Finnish metal has long held sway in the city of Montreal. We eat it up with the vigor of a crack-laced poutine after a fat joint. So, when we’re graced by performances by our pale brethren from across the sea, we tend to mobilize in force. Thankfully the pull of St Patrick’s day binge drinking couldn’t dissuade concert-goers from attending the glorious return of Helsinki natives Amorphis after a lengthy nine-year absence from our gravy- and cheese-laced city. Finns rarely emerge from their caves without good company, so they also brought with them fellow Casper-like complexion enthusiasts Swallow The Sun for good measure. Montreal was also well represented with performances by HolloW and Hands of Despair to round out the event put on by Extensive Enterprise.
I recently got exposed to Hands Of Despair a few months ago at a local show, and I truly believe they are going to make waves in the local and international scene sooner than later. The band have a beautiful blend of progressive and black metal that few have ventured into in Montreal, and could carve a very nice niche for themselves. Their flawless mixing of those elements make a wonderful listening experience that keep the audience’s attention flowing through a wide array of dynamics. HOD are not lacking in raw talent, having recruited some notable players in the Montreal scene, namely ex Augury and Talamyus drummer Etienne Galo, and Hollow singer Jeff Mott. All members exude incredible talent in their craft, which culminates in their excellent writing and performance. If you’re into old Opeth and Anathema, this is a band you need to check out.
I’m not a stranger to HolloW, Montreal’s foremost symphonic black metal outfit. They have been a particular local favourite of mine for quite some time. I’ve seen them on many occasions, and it’s unfortunate to say that this was one of their more underwhelming performances, but only for external circumstances and not of their own accord. The band were forced to play as a three piece due to the absence of their bassist “Snow.” Their sound felt thin due to this, however the symphonic backing tracks did help fill the sound out enough that the lack of low end was not overwhelming. Even with guitar technical difficulties from the onset, the band ripped through old and new material in the vein of old Dimmu Borgir or Dissection and did the best they could given the situation, delighting the crowd and proving a great addition to the evening. All respect must be given to (Jeff) Mott for pulling double duties flawlessly that night with both HOD and HolloW.
Swallow The Sun has unfortunately been under my radar for far too long, beyond knowing the name. I’m embarrassed to say they were always that band I didn’t mind missing because I didn’t know them (which is a terrible attitude), so I was please to rectify this grave injustice. They were more than a pleasure to experience. Falling more into the doom and atmospheric spectrum, STS exude a powerful aura through their music which is both crushing and beautiful. There were aspects that reminded me of the slower elements of Insomnium, which I greatly appreciated, but always keeping to a mid-slow tempo. After this performance I will make every effort to catch them live again as penance for my past transgressions.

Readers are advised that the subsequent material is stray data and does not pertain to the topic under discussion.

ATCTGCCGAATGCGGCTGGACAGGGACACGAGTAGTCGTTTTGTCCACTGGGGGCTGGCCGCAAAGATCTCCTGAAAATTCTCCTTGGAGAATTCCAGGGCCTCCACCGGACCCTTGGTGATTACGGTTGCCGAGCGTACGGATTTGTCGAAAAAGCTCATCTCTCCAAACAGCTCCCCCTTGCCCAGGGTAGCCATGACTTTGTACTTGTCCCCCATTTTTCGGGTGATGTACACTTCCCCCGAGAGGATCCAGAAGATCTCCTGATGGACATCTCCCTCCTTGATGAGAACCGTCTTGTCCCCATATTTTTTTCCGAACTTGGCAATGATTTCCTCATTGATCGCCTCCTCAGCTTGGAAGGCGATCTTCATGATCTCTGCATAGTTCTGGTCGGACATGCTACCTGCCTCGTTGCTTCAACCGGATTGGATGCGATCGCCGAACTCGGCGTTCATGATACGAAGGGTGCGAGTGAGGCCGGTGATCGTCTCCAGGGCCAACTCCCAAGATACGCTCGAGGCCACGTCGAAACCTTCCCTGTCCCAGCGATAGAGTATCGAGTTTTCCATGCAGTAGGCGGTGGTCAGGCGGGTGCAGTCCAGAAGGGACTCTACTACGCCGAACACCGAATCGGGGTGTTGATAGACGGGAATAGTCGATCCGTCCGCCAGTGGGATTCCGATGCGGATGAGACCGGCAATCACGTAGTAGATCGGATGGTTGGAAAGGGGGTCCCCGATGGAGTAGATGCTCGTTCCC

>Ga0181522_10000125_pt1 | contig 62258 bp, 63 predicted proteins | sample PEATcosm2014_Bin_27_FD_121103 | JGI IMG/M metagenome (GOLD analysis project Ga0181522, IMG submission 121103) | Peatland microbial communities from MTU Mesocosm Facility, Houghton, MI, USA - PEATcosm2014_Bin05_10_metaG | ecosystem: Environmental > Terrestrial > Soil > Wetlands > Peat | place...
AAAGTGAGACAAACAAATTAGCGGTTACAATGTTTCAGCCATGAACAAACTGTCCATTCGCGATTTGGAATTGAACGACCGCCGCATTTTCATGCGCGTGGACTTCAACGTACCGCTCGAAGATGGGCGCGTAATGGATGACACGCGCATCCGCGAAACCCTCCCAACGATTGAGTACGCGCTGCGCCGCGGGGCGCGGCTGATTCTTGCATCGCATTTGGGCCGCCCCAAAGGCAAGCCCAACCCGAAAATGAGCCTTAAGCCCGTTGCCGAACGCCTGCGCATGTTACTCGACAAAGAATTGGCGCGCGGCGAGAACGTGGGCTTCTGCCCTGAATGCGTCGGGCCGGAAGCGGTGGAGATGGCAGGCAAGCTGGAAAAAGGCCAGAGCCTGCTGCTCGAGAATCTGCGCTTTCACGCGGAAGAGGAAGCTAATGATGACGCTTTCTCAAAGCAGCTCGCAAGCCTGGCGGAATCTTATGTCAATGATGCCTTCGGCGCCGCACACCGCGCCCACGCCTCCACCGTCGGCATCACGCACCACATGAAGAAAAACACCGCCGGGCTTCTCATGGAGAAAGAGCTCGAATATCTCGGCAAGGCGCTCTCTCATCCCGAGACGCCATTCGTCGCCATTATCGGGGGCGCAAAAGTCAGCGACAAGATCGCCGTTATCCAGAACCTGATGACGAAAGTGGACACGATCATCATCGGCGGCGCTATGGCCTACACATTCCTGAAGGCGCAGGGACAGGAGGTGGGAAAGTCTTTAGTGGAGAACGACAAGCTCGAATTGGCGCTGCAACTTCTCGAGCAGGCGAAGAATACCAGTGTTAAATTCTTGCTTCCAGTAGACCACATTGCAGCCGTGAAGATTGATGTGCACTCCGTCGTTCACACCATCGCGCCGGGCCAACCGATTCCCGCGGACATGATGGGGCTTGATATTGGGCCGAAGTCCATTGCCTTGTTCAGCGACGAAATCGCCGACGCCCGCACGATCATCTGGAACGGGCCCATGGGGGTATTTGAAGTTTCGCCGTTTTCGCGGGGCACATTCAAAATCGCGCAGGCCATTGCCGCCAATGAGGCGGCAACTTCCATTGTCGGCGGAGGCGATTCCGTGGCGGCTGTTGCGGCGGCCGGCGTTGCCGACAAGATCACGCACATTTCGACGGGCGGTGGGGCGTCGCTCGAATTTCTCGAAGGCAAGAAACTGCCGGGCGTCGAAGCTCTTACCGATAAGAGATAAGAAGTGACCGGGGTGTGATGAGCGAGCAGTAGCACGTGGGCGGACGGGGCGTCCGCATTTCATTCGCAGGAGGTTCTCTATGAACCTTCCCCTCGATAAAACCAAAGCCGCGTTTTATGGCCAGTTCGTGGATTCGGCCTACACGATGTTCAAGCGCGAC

Few bands can boast the longevity that Amorphis has, with almost thirty years and twelve albums under their belt. Their longevity is apparent in the variety of fans from all spectrums of the metal scene present at their show. The floor was full and eager when the band took the stage and kicked things off “Under The Red Cloud” and “Sacrifice” from their newest record Under The Red Cloud. An undeniable quality of Amorphis is their preternatural skill for crafting melody both in their riffs and vocals, making so many of their songs unnaturally easy to remember on CD and in the live setting.
Everyone in attendance seemed just as familiar with their older material from seminal records like Tales From The Thousand Lakes and Elegy as any of their newer outings. The vibe was of constant anticipation, excitement, and participation throughout the set, to the point where is seems incredible that the band had not been here for almost a decade. They closed out the show fluidly juxtaposing old and new with “Death Of A King” and “Black Winter Day,” displaying both their consistency and growth over the years, and leaving everyone simultaneously satisfied and eager for more.
Written by Paul Ablaze
Photography by Thomas Gentil
*edited Kate Erickson